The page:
It is one thing to be good at your job – quite another to be globally recognised for what you do. Not that German-born architect Annabelle Selldorf would ever let on just how well regarded she is. Although her success has made her high profile, she comes across as approachable and humble.
She founded her New York-based practice Selldorf Architects in 1988, and her designs run the gamut from private new-build residences in the Hamptons, to historic renovations in New York and London, to a food-cum-beer hall called Berg’n in Brooklyn, New York, to infrastructural and industrial projects like the Sunset Park Recycling Materials Facility, also in Brooklyn. Her new coffee-table book Selldorf Architects: Portfolio and Projects (published by Phaidon), which offers a taste of what she and her team have achieved, is a tome of minimal but quietly luxurious spaces, for which she has become known.
“I have to love each and every project I take on as well as find diversity,” she says. “The work we do is fuelled by the idea that a building comes to life as people use it. It’s not about big design gestures but about the beauty of proportion and light, about designs that inspire and let themselves be inspired.”
Having chiefly worked on sites in Europe and America, Selldorf has begun branching out, most recently in Taipei and Hong Kong. For the former, her first residential foray into Asia, she was invited by Phoenix Property Investors to join a stellar cast of American architectural masters – Richard Meier, Jim Olson, Steven Harris and Calvin Tsao – to work on a luxury villa complex, dubbed the Master Collection, in Great Taipei New Town District. All five were named in this year’s Architectural Digest AD100 list, a roll call of modern design’s best and brightest, and between them they have won almost every architectural accolade going. They were each given the same brief: to design several private homes, ranging in size from 6,372 square feet to 13,718 square feet, with their own garden and swimming pool.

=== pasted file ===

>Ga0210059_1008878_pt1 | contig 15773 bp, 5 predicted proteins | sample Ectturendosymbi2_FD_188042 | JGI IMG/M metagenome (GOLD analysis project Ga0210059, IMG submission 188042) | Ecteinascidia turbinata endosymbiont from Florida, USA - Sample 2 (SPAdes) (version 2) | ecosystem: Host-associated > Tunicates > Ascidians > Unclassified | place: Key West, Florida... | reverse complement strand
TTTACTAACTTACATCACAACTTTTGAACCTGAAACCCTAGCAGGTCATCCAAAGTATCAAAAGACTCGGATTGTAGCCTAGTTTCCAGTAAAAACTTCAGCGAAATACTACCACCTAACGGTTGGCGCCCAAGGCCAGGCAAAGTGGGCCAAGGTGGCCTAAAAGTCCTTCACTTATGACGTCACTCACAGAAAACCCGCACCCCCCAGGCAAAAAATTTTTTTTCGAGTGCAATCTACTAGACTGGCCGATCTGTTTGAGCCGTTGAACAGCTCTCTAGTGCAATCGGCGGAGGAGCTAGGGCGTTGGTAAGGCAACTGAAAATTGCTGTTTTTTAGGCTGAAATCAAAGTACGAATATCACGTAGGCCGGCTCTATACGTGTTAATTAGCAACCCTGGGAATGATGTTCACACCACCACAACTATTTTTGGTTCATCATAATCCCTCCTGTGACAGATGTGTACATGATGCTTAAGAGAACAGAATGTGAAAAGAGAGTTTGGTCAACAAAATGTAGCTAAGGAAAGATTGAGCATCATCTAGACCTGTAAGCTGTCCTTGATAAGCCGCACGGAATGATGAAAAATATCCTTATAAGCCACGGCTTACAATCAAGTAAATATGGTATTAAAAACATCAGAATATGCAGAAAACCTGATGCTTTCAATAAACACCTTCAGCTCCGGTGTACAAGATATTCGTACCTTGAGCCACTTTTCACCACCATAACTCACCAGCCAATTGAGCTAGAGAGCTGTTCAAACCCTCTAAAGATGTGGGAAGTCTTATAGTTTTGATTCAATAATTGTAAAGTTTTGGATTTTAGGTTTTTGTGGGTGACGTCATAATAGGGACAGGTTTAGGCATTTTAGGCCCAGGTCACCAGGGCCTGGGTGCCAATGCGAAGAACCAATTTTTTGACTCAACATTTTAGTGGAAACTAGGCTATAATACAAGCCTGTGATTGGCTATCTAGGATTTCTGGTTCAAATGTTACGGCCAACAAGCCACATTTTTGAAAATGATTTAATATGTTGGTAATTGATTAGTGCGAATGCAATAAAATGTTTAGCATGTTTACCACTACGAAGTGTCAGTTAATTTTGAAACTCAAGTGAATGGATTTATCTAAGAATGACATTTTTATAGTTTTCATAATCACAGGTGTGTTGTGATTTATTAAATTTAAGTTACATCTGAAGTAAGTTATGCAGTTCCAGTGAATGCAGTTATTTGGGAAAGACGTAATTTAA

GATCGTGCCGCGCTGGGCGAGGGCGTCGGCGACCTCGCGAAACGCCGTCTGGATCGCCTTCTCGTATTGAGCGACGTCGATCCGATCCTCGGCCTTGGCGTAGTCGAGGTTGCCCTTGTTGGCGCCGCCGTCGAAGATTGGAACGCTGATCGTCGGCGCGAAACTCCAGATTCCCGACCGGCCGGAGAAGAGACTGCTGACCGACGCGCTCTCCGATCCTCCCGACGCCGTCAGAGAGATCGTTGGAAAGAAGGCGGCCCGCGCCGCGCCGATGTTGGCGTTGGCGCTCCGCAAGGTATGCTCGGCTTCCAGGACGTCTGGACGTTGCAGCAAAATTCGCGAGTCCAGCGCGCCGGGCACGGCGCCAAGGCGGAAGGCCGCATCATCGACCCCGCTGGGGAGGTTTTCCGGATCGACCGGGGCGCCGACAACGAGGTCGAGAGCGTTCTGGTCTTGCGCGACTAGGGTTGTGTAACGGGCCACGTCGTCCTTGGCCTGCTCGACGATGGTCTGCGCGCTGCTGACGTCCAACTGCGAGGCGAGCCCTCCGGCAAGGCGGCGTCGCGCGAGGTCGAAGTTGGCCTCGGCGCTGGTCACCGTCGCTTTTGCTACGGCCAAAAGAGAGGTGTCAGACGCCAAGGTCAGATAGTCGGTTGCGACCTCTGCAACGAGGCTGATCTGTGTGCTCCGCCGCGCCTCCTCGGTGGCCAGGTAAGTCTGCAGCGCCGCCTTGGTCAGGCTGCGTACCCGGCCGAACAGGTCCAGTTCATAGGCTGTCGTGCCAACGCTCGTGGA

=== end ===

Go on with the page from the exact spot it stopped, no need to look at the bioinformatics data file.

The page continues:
The novel project, says Selldorf, was both “very free and very regimented”. Tsao took it upon himself to make sense of how the development was divided, and each architect was apportioned a block of land with individual topography.
Selldorf found it particularly interesting that everyone adopted a slightly different tack yet produced collectively a set of harmonious designs.
“We all share a modern sensibility, but how we work with a space is highly individual. We all had different site conditions but also different strategies and attitudes to the landscape,” she says. “It was a very beautiful site and along with the views it inspired how I organised my project. My houses are designed to nestle into the landscape, to look like they belong and to embody a kind of reference to the textures and the colours of the site. I also used crafted materials so the relationship between the interior and the outdoors would be very fluid. Richard Meier’s very elegant, geometric white houses, on the other hand, contrast with their surroundings but also work incredibly well.”
Hot on the heels of the Taiwanese project is a Hong Kong venture that Selldorf is working on with David Zwirner, one of the world’s most powerful art dealers. His first gallery space in Asia, it will be on two floors in the H Building on Queen’s Road Central, which looks set to become a dynamic arts and lifestyle hub. The duo have collaborated on many previous projects such as Zwirner’s famed raw concrete space in New York, which was built to the highest environmental standards, and his Mayfair gallery in London, housed in an 18th-century Georgian townhouse.
“David has an ability to be very specific about the space at hand, which makes him remarkable to work with,” says Selldorf. “In this case, we were lucky that the building is a new one under construction so we could design an interesting sequence of spaces. I love Hong Kong … but it was only when I was here that I appreciated the tightness of the streets, the small spaces and loading problems.
So what’s next for Selldorf? Like most people, she says, she has to work for a living but is lucky enough to choose the projects she believes will contribute most to society. She would love to collaborate on an airport but reiterates that her greatest incentive is to make a difference to public life.
“The Mwabwindo School was a fantastic pro bono project that we did in Zambia. I hope it will be successful and become a model for other schools where means are scarce,” she says. “I like the idea that everybody can learn from a building and be inspired.”